Verbless Question Formats

    In English, there is a verbless question format How about…? Just like the declarative question, this is a more specialized question type that must be carefully fitted into the situation as a continuation of what was going on just before the question is uttered. The verbless questions in our script elaborates the (sub)topics of the previous questions. In the case of How about another dialect, the previous question concerned the ability of the interviewee to speak other languages than the mother tongue. The question How about in education? delves further into the interviewee’s opinions on what robots should be used for:

  • How about another dialect?
  • How about in education?

How about another dialect?

This question elaborates the topic of the previous question Do you speak another language? In Danish, this can be done by using the verbless question format Hvad med… (“what with…”)? Not all the speakers in our material use this format, though. Some of them prefer to use normal yes-no questions instead.

The questions of the hvad-med format have no or just a very slight declination throughout the utterance, that is all accent syllables are pronounced at approximately the same tone height through the whole utterance (see Tonal movements with functions concerning the whole utterance). There is no end-of-utterance tone, which means that the Danish utterances end somewhere in the middle of the speakers’ tone range.

(51)       Copenhagen Danish

The verbless question format Hva med…? (“what with…”) is also used in Norwegian. It seems to be a possibility to pronounce this question type in the same way as the other question types above. In (52), there is a small accent 2 melody and on the accent group ANdre dia- (“other”) and a big, and therefore easily recognizable, accent 1 melody on the last accent group (dia)-LEKTer (“dialects”), which results in a high final accent tone on the last syllable -ter. In this utterance this high final tone is then part of the accent melody and not a high end-of-utterance tone (see Tonal movements with functions concerning the whole utterance). However, of four Norwegian speakers, two use separate, low end-of-utterance tones with the verbless questions, see Verbless Questions: More Examples.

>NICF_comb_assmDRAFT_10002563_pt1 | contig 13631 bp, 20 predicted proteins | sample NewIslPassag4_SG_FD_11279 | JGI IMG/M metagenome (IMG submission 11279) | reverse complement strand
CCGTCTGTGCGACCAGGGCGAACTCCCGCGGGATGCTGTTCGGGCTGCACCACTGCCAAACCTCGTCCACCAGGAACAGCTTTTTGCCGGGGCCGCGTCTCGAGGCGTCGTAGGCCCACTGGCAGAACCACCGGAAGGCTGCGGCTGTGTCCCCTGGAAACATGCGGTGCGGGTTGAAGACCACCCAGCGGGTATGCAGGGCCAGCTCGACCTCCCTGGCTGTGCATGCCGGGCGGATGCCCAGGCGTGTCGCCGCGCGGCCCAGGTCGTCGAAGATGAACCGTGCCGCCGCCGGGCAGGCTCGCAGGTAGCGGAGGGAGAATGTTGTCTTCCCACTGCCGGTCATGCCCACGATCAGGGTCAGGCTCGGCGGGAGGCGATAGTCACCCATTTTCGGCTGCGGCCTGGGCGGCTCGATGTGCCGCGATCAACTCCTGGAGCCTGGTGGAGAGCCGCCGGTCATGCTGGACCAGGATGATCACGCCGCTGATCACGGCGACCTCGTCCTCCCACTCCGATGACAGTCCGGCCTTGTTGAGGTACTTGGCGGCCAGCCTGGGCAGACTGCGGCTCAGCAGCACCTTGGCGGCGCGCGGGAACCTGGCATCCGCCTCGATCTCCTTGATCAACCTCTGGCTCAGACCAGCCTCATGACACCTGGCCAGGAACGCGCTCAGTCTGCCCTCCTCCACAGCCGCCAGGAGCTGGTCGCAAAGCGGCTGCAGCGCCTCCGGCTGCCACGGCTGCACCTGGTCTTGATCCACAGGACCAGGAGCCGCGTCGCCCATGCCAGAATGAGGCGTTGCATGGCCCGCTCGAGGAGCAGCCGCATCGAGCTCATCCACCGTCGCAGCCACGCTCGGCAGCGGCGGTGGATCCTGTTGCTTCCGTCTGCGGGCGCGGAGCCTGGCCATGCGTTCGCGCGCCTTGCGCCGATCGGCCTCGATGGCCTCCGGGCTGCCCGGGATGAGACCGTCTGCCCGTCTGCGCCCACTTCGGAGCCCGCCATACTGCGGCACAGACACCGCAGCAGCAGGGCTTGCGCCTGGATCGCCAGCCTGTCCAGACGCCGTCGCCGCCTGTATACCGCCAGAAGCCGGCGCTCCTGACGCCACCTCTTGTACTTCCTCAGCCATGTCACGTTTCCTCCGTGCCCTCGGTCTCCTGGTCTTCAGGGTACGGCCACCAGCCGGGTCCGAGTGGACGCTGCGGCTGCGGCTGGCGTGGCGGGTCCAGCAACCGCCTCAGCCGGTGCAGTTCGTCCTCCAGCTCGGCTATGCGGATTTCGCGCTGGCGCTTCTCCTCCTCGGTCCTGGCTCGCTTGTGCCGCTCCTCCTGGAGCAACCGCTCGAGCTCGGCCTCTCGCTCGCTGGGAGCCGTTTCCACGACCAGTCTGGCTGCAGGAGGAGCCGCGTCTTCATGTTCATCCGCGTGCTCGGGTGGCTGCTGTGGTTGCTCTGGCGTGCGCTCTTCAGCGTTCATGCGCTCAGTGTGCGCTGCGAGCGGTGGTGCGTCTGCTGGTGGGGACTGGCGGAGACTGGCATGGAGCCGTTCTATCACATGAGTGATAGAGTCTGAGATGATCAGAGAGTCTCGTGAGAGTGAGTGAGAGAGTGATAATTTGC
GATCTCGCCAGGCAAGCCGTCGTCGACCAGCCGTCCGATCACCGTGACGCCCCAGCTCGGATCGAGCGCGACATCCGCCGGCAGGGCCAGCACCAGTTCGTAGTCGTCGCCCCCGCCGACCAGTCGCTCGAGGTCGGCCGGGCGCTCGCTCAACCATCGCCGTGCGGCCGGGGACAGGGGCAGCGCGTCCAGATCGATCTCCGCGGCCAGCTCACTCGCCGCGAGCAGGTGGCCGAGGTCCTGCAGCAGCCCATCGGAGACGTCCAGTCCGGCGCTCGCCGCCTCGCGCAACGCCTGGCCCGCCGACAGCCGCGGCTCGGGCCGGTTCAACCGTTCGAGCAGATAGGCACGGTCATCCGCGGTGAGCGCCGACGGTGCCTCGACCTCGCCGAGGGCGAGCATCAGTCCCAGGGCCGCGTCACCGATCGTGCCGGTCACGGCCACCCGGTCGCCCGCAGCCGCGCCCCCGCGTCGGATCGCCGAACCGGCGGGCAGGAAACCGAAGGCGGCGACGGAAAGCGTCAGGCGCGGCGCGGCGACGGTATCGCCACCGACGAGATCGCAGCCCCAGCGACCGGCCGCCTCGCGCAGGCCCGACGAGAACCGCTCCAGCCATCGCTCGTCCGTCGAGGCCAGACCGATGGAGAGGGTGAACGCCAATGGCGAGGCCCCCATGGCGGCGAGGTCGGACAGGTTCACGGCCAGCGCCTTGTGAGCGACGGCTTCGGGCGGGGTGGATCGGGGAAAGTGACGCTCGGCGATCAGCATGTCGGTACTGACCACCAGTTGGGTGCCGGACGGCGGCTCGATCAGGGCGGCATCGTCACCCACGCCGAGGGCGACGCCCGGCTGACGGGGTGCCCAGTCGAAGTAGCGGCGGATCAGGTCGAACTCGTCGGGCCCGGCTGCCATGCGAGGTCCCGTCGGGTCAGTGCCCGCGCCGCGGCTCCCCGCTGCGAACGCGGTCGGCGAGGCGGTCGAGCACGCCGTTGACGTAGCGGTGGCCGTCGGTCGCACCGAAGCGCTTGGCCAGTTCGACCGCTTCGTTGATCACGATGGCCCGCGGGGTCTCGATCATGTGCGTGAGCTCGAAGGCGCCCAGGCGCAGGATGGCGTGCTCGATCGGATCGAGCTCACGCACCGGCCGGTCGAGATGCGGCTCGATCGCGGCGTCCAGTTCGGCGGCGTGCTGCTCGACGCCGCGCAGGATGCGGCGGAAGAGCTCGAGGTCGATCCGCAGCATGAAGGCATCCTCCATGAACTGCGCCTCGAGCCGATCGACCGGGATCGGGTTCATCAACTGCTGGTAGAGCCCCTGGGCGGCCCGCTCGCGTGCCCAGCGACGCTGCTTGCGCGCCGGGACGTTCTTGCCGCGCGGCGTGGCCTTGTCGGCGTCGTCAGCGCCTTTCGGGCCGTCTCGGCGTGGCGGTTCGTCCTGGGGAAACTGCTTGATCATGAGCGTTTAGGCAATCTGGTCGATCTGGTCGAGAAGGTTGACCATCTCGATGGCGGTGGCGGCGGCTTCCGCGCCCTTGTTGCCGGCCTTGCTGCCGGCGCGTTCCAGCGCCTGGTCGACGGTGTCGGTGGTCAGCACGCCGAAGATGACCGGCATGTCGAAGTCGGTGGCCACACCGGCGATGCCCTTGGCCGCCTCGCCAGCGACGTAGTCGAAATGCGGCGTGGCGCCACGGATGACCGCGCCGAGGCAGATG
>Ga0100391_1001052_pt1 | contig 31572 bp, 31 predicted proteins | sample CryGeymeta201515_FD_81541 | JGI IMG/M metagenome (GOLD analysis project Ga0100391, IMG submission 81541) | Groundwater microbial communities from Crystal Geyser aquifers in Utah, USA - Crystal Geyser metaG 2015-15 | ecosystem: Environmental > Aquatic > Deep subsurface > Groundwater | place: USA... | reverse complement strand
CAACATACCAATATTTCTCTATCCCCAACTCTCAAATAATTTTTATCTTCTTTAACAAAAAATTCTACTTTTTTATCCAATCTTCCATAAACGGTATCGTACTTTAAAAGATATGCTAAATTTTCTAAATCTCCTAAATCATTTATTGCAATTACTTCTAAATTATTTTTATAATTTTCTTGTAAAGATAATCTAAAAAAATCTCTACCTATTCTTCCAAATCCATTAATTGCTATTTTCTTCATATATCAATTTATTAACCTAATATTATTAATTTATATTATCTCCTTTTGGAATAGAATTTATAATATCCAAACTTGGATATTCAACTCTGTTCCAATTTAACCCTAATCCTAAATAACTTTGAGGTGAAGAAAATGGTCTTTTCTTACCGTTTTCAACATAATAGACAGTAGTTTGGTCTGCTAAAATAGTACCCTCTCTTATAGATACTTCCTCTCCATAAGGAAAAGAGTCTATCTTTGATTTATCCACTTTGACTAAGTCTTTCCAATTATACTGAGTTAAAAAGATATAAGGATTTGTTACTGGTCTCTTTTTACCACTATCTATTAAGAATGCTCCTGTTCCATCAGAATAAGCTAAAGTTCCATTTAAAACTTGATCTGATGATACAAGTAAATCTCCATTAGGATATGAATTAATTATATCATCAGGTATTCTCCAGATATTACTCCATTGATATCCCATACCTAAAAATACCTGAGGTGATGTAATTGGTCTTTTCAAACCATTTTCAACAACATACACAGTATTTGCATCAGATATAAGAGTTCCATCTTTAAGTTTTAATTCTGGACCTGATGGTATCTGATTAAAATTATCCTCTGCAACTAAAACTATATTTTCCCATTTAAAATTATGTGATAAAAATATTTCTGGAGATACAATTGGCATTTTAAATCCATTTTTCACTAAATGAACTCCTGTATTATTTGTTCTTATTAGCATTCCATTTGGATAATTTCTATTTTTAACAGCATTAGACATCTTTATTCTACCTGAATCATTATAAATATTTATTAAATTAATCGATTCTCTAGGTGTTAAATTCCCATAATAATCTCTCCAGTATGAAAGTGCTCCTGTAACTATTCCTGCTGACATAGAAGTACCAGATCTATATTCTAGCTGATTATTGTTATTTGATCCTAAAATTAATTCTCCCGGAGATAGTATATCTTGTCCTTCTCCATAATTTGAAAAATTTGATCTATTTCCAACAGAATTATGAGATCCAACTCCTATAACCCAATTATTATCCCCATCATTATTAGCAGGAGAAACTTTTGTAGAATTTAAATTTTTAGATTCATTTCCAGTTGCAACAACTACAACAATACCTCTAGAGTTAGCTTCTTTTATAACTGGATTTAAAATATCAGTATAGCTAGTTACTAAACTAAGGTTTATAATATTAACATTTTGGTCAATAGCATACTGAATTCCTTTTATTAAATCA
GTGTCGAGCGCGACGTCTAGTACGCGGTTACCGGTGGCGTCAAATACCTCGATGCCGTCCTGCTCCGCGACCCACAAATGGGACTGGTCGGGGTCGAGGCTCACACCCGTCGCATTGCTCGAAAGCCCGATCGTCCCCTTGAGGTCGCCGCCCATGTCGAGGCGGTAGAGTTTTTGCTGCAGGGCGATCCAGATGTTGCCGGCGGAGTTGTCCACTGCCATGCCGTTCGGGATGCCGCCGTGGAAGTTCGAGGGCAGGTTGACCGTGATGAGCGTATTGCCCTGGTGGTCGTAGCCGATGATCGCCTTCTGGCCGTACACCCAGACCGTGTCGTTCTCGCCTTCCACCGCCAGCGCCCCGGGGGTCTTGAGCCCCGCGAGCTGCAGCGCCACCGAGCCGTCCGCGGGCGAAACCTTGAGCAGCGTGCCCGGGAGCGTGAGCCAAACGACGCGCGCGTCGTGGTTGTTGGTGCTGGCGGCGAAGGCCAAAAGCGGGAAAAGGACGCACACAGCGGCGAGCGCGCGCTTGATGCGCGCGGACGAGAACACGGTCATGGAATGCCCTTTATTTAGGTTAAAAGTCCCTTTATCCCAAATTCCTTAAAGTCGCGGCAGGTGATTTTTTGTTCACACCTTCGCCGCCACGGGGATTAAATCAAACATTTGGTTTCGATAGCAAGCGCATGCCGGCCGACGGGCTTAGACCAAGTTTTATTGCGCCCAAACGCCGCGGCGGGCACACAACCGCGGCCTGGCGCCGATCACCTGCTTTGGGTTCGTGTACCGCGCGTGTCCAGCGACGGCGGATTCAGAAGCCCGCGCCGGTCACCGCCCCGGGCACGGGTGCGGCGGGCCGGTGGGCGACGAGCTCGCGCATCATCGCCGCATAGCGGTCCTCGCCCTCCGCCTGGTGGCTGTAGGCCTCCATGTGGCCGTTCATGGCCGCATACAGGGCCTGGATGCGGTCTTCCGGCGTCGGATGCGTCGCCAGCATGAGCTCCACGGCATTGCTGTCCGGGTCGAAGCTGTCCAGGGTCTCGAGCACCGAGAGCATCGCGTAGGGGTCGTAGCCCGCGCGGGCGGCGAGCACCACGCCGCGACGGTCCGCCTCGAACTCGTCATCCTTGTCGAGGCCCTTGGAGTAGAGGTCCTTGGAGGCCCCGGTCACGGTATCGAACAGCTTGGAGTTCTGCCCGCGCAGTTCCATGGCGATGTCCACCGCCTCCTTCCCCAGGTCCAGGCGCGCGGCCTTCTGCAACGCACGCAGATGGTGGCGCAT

(52)       Southeast Norwegian:

In Swedish, there is no formulaic verbless question format. The closest equivalent to How about is the phrase Hur är det med…? (“How is it with…?”), and that includes the verb är (“is”). Therefore, we tried a so-called ellipsis in the interview script to see if this lead to a specific intonation for these questions. An ellipsis is a sentence that lacks obvious sentence elements, but they are enough to figure out from the context. For example, the ellipsis Kanske också en annan dialekt? (“Perhaps another dialect, too?”) can easily be completed into Talar du Kanske också en annan dialekt? (“Do you perhaps speak another dialect, too?”).

Only one Swedish speaker used the ellipsis we suggested in the interview; the other three speakers reformulated the ellipsis into grammatically complete yes/no questions. (As for the question How about in education?, all of them reformulated the ellipsis in the script into full question-word questions, so we cannot compare with those questions, either, to find out if there are regularities in the intonation of elliptical questions.)

In (53), the Central Swedish speaker divides the utterance into two accent groups: there is a falling small accent 1 melody on KAN(-ske); the low tone at the end of this accent melody then spreads through the rest of the accent group: (KAN)-ske nån annan dia- (“(PER)-haps some other dia-“). The last accented syllable (dia)-LEKT has a big, clear accent 1 melody rise, and the last unaccented word of that same accent group, namely också (“too”), continues the accent 1 rise with a rise to a high end-of-utterance tone.


(53)       Central Swedish:

You will find a comparison between the questions presented here and the same questions in a different variety in the text Verbless Questions: More Examples.



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Grønnum, Nina. 1990. “Prosodic parameters in a variety of regional Danish standard languages, with a view towards Swedish and German.” In: Phonetica 47, 182–214. doi: 10.1159/000261862

Grønnum, Nina. 2005. Fonetik og fonologi: Almen og dansk. Copenhagen: Akademisk forlag.

Gunlogson, Christine. 2003. True to form: Rising and falling declaratives as questions in English. New York & London: Routledge.

Hansson, Petra. 2003. Prosodic Phrasing in Spontaneous Swedish. Lund: Studentlitteratur.

Kristoffersen, Gjert. 2000. The Phonology of Norwegian. Oxford & New York: Oxford University Press.

Myrberg, Sara & Riad, Tomas. 2015. “The prosodic hierarchy of Swedish.” In: Nordic Journal of Linguistics, suppl. Prosody in the Nordic Languages; Cambridge Vol. 38, Iss. 2: 115-147. DOI:10.1017/S0332586515000177

Trondheim Model of Intonation, developed by Thorstein Fretheim and Randi A. Nilsen. See Kristoffersen, Gjert. 2000. The Phonology of Norwegian. Oxford & New York: Oxford University Press, Ch. 10.


Question-Word Questions: More Examples


Yes/No Questions: More Examples


Declarative Questions: More Examples


Verbless Questions: More Examples


Last Updated 09.02.2023